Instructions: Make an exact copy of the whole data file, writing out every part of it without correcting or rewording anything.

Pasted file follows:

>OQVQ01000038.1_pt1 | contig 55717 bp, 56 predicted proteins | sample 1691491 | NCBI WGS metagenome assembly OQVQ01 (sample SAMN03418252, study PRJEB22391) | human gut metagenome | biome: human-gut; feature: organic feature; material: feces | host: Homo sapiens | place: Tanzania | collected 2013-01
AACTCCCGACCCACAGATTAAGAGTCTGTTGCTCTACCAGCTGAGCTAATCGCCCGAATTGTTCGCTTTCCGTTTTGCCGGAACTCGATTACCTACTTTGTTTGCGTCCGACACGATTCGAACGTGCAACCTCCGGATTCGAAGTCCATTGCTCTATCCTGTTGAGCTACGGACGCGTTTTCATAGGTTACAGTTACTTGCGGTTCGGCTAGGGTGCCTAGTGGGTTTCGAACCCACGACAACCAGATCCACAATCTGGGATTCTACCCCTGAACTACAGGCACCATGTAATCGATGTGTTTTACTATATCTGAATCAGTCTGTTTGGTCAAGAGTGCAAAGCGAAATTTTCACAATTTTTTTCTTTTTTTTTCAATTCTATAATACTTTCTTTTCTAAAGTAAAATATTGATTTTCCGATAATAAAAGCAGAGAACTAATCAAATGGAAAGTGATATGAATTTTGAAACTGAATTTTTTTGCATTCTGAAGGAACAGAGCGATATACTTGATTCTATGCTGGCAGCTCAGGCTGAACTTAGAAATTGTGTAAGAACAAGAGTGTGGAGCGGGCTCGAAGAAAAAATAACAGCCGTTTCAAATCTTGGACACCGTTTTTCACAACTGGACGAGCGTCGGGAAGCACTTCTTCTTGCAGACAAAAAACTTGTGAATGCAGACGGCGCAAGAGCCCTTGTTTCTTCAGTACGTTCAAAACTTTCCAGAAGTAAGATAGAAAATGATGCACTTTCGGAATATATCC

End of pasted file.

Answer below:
>OQVQ01000038.1_pt1 | contig 55717 bp, 56 predicted proteins | sample 1691491 | NCBI WGS metagenome assembly OQVQ01 (sample SAMN03418252, study PRJEB22391) | human gut metagenome | biome: human-gut; feature: organic feature; material: feces | host: Homo sapiens | place: Tanzania | collected 2013-01
AACTCCCGACCCACAGATTAAGAGTCTGTTGCTCTACCAGCTGAGCTAATCGCCCGAATTGTTCGCTTTCCGTTTTGCCGGAACTCGATTACCTACTTTGTTTGCGTCCGACACGATTCGAACGTGCAACCTCCGGATTCGAAGTCCATTGCTCTATCCTGTTGAGCTACGGACGCGTTTTCATAGGTTACAGTTACTTGCGGTTCGGCTAGGGTGCCTAGTGGGTTTCGAACCCACGACAACCAGATCCACAATCTGGGATTCTACCCCTGAACTACAGGCACCATGTAATCGATGTGTTTTACTATATCTGAATCAGTCTGTTTGGTCAAGAGTGCAAAGCGAAATTTTCACAATTTTTTTCTTTTTTTTTCAATTCTATAATACTTTCTTTTCTAAAGTAAAATATTGATTTTCCGATAATAAAAGCAGAGAACTAATCAAATGGAAAGTGATATGAATTTTGAAACTGAATTTTTTTGCATTCTGAAGGAACAGAGCGATATACTTGATTCTATGCTGGCAGCTCAGGCTGAACTTAGAAATTGTGTAAGAACAAGAGTGTGGAGCGGGCTCGAAGAAAAAATAACAGCCGTTTCAAATCTTGGACACCGTTTTTCACAACTGGACGAGCGTCGGGAAGCACTTCTTCTTGCAGACAAAAAACTTGTGAATGCAGACGGCGCAAGAGCCCTTGTTTCTTCAGTACGTTCAAAACTTTCCAGAAGTAAGATAGAAAATGATGCACTTTCGGAATATATCC